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IN THE NEWS
TOUR OF THE MONTH
ON THIS DAY IN LONDON
16th August 1944 Dutch begin diplomatic contact with Vatican in London
16th August 1939 Born today: Carol Shelley, London, actress (Gwendolyn Pidgeon-Odd Couple)
16th August 1934 Born today: John Standing, London England, actor (Edward-Lime Street)
16th August 1924 Conference about German recovery payments opens in London
16th August 1885 Born today: Charles Carson, London England, actor (Cry the Beloved Country)
Home to an Adventurer
Scott of the Antarctic once lived in this very house
Location: 56 Oakley Street, Chelsea, SW3 5HB
Description: Robert Falcon Scott CVO was born on 6 June 1868, and alas passed over on 29 March 1912.
He was a British Royal Naval officer who had followed the conventional career of a naval officer in peacetime Victorian Britain, where opportunities for career advancement were both limited and keenly sought after by ambitious officers.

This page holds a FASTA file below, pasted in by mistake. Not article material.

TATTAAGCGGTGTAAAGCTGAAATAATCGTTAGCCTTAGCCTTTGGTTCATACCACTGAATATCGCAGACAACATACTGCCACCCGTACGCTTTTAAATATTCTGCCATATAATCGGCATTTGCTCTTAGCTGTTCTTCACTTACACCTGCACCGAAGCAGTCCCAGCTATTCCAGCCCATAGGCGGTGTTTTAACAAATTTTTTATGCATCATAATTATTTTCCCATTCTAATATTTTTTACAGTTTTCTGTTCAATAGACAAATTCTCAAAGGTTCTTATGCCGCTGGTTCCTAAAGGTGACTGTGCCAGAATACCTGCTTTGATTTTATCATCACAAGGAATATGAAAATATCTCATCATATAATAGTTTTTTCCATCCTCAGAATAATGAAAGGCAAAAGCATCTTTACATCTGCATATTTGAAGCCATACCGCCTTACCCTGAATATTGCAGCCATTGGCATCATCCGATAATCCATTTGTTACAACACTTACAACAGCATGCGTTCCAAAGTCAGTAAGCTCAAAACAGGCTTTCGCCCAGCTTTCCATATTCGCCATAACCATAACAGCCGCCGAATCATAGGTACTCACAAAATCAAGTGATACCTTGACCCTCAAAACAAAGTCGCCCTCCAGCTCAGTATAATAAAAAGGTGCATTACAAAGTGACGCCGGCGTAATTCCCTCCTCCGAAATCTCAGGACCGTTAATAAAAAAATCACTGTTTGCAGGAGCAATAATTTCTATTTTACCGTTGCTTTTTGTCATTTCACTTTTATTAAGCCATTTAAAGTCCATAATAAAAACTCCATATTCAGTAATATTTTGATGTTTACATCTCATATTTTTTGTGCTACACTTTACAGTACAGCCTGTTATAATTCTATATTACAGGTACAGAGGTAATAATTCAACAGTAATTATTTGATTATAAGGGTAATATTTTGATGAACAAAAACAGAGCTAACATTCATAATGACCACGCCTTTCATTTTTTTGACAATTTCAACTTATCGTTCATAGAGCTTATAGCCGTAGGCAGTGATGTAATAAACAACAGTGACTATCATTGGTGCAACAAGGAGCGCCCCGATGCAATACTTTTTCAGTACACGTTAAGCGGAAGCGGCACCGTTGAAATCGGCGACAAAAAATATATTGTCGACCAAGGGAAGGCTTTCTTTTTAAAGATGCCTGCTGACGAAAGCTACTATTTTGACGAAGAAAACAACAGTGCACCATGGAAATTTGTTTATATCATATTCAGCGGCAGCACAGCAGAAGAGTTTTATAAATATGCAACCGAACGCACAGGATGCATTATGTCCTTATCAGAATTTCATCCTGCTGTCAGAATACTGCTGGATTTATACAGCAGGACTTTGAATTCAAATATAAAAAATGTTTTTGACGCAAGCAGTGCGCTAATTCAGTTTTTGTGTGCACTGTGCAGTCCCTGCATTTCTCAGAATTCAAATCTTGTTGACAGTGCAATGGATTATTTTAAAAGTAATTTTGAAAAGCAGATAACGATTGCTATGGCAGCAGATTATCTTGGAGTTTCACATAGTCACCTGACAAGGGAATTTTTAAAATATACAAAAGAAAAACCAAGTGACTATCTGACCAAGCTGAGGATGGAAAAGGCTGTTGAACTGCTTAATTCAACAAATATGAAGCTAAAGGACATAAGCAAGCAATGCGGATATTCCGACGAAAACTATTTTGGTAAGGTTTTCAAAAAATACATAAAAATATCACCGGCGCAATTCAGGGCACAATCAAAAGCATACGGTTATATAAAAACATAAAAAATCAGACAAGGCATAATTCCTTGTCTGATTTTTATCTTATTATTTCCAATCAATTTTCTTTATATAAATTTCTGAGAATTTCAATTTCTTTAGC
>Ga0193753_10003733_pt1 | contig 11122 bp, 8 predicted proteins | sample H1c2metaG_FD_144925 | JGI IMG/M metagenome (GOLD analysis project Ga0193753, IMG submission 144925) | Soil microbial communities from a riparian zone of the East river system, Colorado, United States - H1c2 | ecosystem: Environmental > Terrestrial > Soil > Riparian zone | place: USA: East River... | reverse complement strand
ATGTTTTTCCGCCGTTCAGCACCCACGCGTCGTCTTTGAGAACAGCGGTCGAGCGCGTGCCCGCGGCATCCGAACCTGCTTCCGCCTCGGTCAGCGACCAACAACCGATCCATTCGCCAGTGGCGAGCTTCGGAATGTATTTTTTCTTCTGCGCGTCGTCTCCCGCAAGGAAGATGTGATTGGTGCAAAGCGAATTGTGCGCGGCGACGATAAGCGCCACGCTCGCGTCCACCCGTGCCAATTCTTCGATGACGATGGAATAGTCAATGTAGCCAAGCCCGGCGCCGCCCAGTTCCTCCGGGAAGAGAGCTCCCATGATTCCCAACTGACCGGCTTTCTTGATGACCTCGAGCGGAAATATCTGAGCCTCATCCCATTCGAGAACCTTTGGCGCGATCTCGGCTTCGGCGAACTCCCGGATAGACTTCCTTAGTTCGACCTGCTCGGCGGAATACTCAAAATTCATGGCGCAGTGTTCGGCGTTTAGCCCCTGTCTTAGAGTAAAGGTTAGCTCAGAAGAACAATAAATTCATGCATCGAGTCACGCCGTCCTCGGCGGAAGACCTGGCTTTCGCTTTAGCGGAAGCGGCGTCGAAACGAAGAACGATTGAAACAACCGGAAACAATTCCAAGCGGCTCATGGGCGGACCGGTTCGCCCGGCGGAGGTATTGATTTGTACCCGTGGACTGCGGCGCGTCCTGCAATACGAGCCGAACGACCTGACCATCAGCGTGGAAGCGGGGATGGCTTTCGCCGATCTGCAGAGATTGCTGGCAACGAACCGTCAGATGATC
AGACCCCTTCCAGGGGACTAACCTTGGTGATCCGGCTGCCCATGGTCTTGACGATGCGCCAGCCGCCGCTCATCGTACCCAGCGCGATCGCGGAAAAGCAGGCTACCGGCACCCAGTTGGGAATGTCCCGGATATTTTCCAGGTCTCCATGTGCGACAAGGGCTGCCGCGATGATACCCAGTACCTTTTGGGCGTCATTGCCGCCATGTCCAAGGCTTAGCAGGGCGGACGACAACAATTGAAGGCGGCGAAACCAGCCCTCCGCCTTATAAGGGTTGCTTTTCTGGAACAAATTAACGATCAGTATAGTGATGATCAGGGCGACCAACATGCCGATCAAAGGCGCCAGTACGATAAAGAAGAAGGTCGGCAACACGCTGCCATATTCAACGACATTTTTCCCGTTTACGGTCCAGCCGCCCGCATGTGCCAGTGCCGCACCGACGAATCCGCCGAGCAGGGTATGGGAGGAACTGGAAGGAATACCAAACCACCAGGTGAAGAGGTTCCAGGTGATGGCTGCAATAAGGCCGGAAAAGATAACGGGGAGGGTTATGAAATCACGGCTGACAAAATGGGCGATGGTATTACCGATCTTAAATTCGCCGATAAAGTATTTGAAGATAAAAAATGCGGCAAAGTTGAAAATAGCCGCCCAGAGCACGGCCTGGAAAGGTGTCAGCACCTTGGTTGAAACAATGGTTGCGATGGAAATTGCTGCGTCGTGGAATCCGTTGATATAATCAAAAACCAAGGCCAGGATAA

It was the chance for personal distinction that led Scott to apply for the Discovery command, rather than any predilection for polar exploration. However, having taken this step, his name became ever after associated with the Antarctic, the field of work to which he remained committed during the final twelve years of his life.
He went on to lead two expeditions to the Antarctic regions: the Discovery Expedition, 1901-04, and the ill-fated Terra Nova Expedition, 1910-13.
During this second venture Scott led a party of five which reached the South Pole on 17 January 1912, to find that they had been preceded by Roald Amundsen's Norwegian party in an unsought 'race for the Pole'.
On their return journey Scott and his four comrades all perished because of a combination of exhaustion, hunger and extreme cold.
And so to this very spot - Scott once resided here and the property is rightly marked by a Blue Plaque.